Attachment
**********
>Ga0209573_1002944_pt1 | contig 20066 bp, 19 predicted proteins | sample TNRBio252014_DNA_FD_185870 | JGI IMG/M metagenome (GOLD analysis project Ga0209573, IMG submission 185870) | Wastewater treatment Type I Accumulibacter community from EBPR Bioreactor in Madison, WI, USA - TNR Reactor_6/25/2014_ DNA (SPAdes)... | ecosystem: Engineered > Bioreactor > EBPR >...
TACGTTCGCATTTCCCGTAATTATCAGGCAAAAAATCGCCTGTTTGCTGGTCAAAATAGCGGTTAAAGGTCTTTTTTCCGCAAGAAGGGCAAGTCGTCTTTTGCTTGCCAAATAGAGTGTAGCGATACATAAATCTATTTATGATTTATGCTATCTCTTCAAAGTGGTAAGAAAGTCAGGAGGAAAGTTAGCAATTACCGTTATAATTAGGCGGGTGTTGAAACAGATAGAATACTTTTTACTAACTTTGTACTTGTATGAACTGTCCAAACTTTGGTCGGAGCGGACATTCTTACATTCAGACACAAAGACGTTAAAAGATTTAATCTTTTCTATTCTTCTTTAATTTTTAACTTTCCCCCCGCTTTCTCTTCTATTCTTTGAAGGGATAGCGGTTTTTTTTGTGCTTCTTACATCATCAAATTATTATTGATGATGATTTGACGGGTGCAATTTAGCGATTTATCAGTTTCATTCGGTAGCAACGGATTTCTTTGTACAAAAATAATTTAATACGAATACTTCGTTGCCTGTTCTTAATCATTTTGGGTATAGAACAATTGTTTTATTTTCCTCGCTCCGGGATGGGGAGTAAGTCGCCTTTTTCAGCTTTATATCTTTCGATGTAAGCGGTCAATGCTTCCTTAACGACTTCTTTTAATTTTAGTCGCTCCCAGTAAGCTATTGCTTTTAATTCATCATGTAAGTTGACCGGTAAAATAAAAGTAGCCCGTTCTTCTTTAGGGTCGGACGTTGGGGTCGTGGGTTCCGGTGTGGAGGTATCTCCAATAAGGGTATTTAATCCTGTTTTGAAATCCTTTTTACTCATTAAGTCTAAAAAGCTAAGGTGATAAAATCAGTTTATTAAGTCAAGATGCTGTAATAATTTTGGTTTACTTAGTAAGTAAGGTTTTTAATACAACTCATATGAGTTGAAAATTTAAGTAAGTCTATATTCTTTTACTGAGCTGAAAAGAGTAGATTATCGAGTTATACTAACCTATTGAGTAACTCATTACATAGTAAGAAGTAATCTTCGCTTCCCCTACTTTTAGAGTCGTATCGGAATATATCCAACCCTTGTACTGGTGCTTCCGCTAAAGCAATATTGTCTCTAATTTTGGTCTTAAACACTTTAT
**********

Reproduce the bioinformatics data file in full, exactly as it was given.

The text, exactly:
>Ga0209573_1002944_pt1 | contig 20066 bp, 19 predicted proteins | sample TNRBio252014_DNA_FD_185870 | JGI IMG/M metagenome (GOLD analysis project Ga0209573, IMG submission 185870) | Wastewater treatment Type I Accumulibacter community from EBPR Bioreactor in Madison, WI, USA - TNR Reactor_6/25/2014_ DNA (SPAdes)... | ecosystem: Engineered > Bioreactor > EBPR >...
TACGTTCGCATTTCCCGTAATTATCAGGCAAAAAATCGCCTGTTTGCTGGTCAAAATAGCGGTTAAAGGTCTTTTTTCCGCAAGAAGGGCAAGTCGTCTTTTGCTTGCCAAATAGAGTGTAGCGATACATAAATCTATTTATGATTTATGCTATCTCTTCAAAGTGGTAAGAAAGTCAGGAGGAAAGTTAGCAATTACCGTTATAATTAGGCGGGTGTTGAAACAGATAGAATACTTTTTACTAACTTTGTACTTGTATGAACTGTCCAAACTTTGGTCGGAGCGGACATTCTTACATTCAGACACAAAGACGTTAAAAGATTTAATCTTTTCTATTCTTCTTTAATTTTTAACTTTCCCCCCGCTTTCTCTTCTATTCTTTGAAGGGATAGCGGTTTTTTTTGTGCTTCTTACATCATCAAATTATTATTGATGATGATTTGACGGGTGCAATTTAGCGATTTATCAGTTTCATTCGGTAGCAACGGATTTCTTTGTACAAAAATAATTTAATACGAATACTTCGTTGCCTGTTCTTAATCATTTTGGGTATAGAACAATTGTTTTATTTTCCTCGCTCCGGGATGGGGAGTAAGTCGCCTTTTTCAGCTTTATATCTTTCGATGTAAGCGGTCAATGCTTCCTTAACGACTTCTTTTAATTTTAGTCGCTCCCAGTAAGCTATTGCTTTTAATTCATCATGTAAGTTGACCGGTAAAATAAAAGTAGCCCGTTCTTCTTTAGGGTCGGACGTTGGGGTCGTGGGTTCCGGTGTGGAGGTATCTCCAATAAGGGTATTTAATCCTGTTTTGAAATCCTTTTTACTCATTAAGTCTAAAAAGCTAAGGTGATAAAATCAGTTTATTAAGTCAAGATGCTGTAATAATTTTGGTTTACTTAGTAAGTAAGGTTTTTAATACAACTCATATGAGTTGAAAATTTAAGTAAGTCTATATTCTTTTACTGAGCTGAAAAGAGTAGATTATCGAGTTATACTAACCTATTGAGTAACTCATTACATAGTAAGAAGTAATCTTCGCTTCCCCTACTTTTAGAGTCGTATCGGAATATATCCAACCCTTGTACTGGTGCTTCCGCTAAAGCAATATTGTCTCTAATTTTGGTCTTAAACACTTTAT